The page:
Challenges to vehicle electrification amid potential mineral shortages
The war in Ukraine has also shaken global markets for metals (figure 5), with potential knock-on effects on the price of renewables. An average electric-car battery, for example, contains about 80 pounds of nickel. Nickel prices have increased by about 50 per cent compared to last year, as the Russian Federation processes 20 per cent of the world’s high-grade nickel. High nickel prices may also have adverse environmental impacts as the prospects of higher profit will likely encourage the production of additional nickel from polluting and environmentally destructive strip-mining, including from the rainforests of Indonesia and the Philippines. Overall, the price of a basket of EV battery metals rose by 64 per cent compared to last year, which could raise the final price of an EV by up to $2,000 and slow down EV sales. This has exposed the vulnerability of EVs to price shocks in essential metals, on top of pandemic-related supply chain problems.
The net effect of the conflict on clean-energy products will largely depend on how well manufacturers manage to secure supplies of critical minerals, invest in new processing plants, and recycle battery materials. To ensure access to critical minerals, the 31 member countries of the International Energy Agency (IEA) launched a critical minerals security program in March 2022 that could include the stockpiling of metals needed for EVs and other renewable energy infrastructure, similar to IEA members’ strategic stockpiles of oil.
Challenges for climate action from rising food prices
Sustainable biofuels (ethanol, biodiesel and renewable diesel) are important fossil fuel substitutes for land-based transport and are critical to achieving net zero scenario. Globally, 13 per cent of corn production and 20 per cent of global sugar cane production go into ethanol production, while 11 per cent of global vegetable oil production is used for biodiesel. The war has pushed up food prices, especially for items such as wheat, corn and vegetable oil, as the Russian Federation and Ukraine are major producers and exporters of these commodities.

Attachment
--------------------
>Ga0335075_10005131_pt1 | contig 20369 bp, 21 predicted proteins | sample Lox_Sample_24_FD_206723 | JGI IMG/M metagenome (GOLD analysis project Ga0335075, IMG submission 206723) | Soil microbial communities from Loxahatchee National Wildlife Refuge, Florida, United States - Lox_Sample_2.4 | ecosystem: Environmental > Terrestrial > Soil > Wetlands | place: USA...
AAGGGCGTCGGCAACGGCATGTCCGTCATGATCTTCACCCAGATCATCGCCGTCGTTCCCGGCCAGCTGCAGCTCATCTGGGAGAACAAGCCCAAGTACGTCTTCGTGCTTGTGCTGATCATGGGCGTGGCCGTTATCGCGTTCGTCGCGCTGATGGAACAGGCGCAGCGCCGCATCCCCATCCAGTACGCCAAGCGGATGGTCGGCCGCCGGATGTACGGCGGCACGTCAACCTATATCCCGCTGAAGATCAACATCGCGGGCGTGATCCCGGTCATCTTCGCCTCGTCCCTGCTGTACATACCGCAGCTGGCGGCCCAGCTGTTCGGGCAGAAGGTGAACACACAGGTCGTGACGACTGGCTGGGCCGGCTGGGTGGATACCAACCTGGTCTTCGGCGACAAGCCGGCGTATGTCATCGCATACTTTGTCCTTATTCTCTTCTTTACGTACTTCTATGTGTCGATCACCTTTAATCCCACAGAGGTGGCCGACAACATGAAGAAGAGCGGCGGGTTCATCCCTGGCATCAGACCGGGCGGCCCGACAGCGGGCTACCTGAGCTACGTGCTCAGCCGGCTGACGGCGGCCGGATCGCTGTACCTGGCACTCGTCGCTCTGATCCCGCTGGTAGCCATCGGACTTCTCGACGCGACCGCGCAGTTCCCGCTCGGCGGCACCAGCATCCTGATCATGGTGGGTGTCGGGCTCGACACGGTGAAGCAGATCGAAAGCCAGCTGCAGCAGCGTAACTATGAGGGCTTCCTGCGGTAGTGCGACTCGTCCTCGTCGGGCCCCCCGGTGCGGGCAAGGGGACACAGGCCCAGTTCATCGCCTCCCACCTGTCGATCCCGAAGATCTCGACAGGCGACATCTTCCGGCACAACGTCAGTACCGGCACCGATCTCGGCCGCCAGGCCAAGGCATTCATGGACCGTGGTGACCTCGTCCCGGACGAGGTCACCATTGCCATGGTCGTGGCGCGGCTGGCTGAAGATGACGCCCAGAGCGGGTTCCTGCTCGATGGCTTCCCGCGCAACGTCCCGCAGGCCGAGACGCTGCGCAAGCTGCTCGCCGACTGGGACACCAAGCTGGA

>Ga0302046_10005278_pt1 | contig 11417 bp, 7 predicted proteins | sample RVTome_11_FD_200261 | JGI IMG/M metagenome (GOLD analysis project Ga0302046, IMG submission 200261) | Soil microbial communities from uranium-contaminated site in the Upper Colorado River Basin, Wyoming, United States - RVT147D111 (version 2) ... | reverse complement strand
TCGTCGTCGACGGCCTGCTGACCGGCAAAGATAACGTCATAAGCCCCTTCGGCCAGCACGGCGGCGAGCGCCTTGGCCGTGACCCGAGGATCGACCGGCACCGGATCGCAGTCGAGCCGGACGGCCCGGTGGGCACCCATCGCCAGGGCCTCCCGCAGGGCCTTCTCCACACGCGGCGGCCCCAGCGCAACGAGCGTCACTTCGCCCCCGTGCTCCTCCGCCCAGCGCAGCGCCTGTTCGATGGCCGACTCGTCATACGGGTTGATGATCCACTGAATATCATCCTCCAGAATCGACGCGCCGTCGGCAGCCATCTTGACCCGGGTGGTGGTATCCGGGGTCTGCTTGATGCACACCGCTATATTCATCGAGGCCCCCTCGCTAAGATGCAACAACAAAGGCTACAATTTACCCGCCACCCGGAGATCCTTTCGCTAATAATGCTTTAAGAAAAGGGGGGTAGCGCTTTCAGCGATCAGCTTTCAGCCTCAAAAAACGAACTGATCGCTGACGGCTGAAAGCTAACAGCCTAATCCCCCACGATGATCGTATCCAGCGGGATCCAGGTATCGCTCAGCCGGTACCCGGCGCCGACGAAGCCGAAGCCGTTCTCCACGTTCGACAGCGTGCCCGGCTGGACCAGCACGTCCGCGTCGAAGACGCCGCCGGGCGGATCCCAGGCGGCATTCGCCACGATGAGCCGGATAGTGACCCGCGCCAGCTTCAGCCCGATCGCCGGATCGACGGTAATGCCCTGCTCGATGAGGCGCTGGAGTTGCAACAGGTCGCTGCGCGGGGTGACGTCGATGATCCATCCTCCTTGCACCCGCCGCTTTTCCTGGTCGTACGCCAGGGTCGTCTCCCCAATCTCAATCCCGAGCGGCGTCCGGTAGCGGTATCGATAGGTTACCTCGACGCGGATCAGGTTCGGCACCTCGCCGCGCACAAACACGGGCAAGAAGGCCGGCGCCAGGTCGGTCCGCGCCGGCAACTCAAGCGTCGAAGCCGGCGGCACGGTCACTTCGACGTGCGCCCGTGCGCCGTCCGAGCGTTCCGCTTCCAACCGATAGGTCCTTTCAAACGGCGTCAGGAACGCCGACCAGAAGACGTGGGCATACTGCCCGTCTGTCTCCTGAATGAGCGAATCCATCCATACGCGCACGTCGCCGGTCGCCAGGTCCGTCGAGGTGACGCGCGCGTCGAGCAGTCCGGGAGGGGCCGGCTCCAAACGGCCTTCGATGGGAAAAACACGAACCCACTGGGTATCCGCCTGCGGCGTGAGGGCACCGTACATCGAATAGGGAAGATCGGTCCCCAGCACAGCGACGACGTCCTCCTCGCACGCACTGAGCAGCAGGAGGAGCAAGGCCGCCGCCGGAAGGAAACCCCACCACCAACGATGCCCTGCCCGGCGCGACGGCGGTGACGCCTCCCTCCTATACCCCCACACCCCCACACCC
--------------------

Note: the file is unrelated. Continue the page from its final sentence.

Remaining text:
Growing food and energy security concerns are raising questions about the use of food crops for biofuel. Croatia, Finland, and Sweden, for example, recently relaxed biofuel blending mandates to reduce energy price pressures. The US administration, on the other hand, is studying whether waiving biofuel blending mandates could help offset the surge in grain prices, while in the meantime extending the availability of higher biofuel blends of gasoline during the summer to curb high fuel costs. Carbon intensity of land transport will likely increase considerably should biofuel use decline during the current episode of high food prices. In the EU, a reduction of 0.4 percentage points in the proportion of biofuels used could lead to an increase in emission intensity of road transport fuels of 0.6 per cent.
Higher food prices could also lead to the intensification of agricultural practices and the expansion of agriculture into lands left fallow or under forest cover. For example, in March, European officials agreed to let farmers grow food and sow crops on fallow land. With land use change being a significant contributor to GHG emissions (about 10 per cent of the total in 2019), effects such as these could draw further from a dwindling carbon budget.
National and global support for climate action
Expectations that G20 stimulus spending during the COVID-19 pandemic would support mitigation efforts – and contribute to reducing emissions – have not materialized. Only about 6 per cent of total stimulus spending went to reducing emissions, including electrifying vehicles, making buildings more energy efficient and installing renewables. Faced with the Ukraine conflict, with energy and food security concerns dominating the policy discourse, climate change challenges have taken a backseat. The sixth assessment report of the UN Intergovernmental Panel on Climate Change (IPCC), however, emphasized that the world is running out of time to avoid catastrophic global warming.
While climate action may possibly face obstacles in the short term, it remains critical to scale up efforts to deliver on the Paris Agreement on climate change and the 2030 Agenda for Sustainable Development. A greater political and stakeholder impetus towards energy decarbonization can arise from the recognition of its link to energy and national security. At the same time, the conflict in Ukraine highlights the complex relationships among energy and food security, climate change and sustainable development. The crisis presents a new, and unique, opportunity to address these complexities with appropriate policies, targeted investments, policies and international cooperation in order to accelerate the transition towards sustainability, while minimizing the costs of such transition.